The Crystal Hunters of Chamonix
Climate change is melting the glaciers and permafrost of the Mont Blanc massif, revealing crystals hidden in pockets once covered in snow. Simon Akam tagged along on an expedition with one of the area’s most legendary hunters, a daring French alpinist who completes dangerous climbs to discover specimens worth tens of thousands of dollars.
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On a partly cloudy afternoon in August 2019, I followed a Spanish mountain guide named Simón Elías up steep granite terraces on the north face of a peak in the French portion of the Mont Blanc massif. The 12,561-foot summit of the mountain, called Les Courtes, loomed 1,000 feet above where we were climbing, and 2,000 feet below us lay the Argentière glacier, its surface striated with crevasses. We had entered the Argentière basin across a low point in the ridgeline called the Col des Cristaux—which in English translates to Crystal Pass—before traversing laterally across the mountainside. On another rope, photographer Nicolas Blandin moved alongside a 66-year-old named Christophe Péray.
The topography was complicated: fresh snow stuck to the mountainside, and I periodically lost sight of Elías ahead of me as he moved behind rocks. Communication with Blandin and Péray was only possible through echoing shouts.
I belayed Elías as he put in a cam before positioning himself on the face to uncover a four. Four is French for oven, but in this context, the word refers to cavities in the mountainside that, in the broadest sense, resemble somewhere you could bake bread. English has various equivalent geological terms: alpine-type fissure, alpine cleft, or, most simply, pocket. This one was on a snow-covered ledge, a couple feet wide at its broadest. Unless you were an expert, however, it would be hard to distinguish the site from any of 1,000 other such ledges on the face.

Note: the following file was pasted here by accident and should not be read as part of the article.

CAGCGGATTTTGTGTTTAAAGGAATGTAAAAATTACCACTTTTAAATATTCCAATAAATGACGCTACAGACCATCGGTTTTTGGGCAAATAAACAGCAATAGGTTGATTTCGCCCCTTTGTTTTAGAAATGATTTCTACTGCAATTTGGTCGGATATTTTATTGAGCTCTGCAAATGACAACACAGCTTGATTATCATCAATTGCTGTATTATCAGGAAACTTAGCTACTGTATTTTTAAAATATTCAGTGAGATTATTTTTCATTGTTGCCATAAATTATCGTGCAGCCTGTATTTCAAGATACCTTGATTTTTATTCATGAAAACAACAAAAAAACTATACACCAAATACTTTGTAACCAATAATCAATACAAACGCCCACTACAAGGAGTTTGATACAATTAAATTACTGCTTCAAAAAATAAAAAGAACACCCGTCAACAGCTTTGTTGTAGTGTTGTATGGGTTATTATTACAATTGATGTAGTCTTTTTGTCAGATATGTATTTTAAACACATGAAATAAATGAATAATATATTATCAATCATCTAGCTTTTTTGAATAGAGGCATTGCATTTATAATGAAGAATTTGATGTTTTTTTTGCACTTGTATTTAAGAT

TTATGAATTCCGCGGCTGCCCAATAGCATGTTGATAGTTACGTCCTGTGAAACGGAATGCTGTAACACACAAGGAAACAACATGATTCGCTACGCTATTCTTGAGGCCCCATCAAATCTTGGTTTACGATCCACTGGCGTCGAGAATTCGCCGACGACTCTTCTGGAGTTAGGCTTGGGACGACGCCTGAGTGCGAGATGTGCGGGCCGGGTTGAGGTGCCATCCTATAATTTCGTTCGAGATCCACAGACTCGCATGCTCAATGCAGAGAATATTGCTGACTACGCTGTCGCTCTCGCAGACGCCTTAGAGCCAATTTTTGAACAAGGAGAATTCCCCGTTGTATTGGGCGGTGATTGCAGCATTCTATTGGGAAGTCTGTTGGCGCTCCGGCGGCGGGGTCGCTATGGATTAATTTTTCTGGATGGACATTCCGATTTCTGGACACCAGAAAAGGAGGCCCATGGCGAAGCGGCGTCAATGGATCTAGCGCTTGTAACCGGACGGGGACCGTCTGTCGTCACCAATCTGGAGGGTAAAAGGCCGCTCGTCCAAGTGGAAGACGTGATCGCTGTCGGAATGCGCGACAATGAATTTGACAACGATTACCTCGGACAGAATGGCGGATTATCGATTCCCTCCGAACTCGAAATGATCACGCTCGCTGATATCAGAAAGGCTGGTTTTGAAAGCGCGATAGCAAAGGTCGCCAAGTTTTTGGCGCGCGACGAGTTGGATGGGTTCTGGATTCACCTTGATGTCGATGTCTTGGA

I shouted up, asking if the pocket was large. “No, it’s not enormous,” Elías’s voice echoed down in French. “But there are beautiful pieces here. Very beautiful pieces.”
This area contained several similar pockets, which Elías and Péray had discovered a few weeks earlier by rappelling down from the ridge above. It was, until recently, permanently covered by ice and snow, but that had melted out, likely due to climate change.
I scrambled up and joined Elías on the ledge. Some minutes later, Blandin and Péray also appeared at the site. The Spaniard sang a wordless melody as he drove in pitons and secured us to the rock face.
Now he and Péray began to clear the snow from the ledge and reach into the cavity. The opening expanded as they dug until it was roughly wide enough to fit a soccer ball. Their tools included a chisel and a green plastic rake that Péray had appropriated from his children’s sandcastle equipment. They also prepared with blowtorches to melt the remaining ice, the gas hissing in the thin, high-altitude air. “At the moment, the snow prevents me from seeing properly,” Péray said in French. “After clearing the snow and removing some stones, I should reach them very soon.”
We were high, north-facing, and out of the sun. I waited in the cold until eventually Elías, crouched on his knees, began to pull out chunks of a dark glassy substance. A few smaller pieces came first, which he held together in his orange-and-gray-gloved hand like oversized, irregular marbles. The block that followed was much larger, the size of a small brick, its surfaces angled together into a sharp point, like a microcosm of the spiky mountains all around us. It was translucent. This was what we had come for.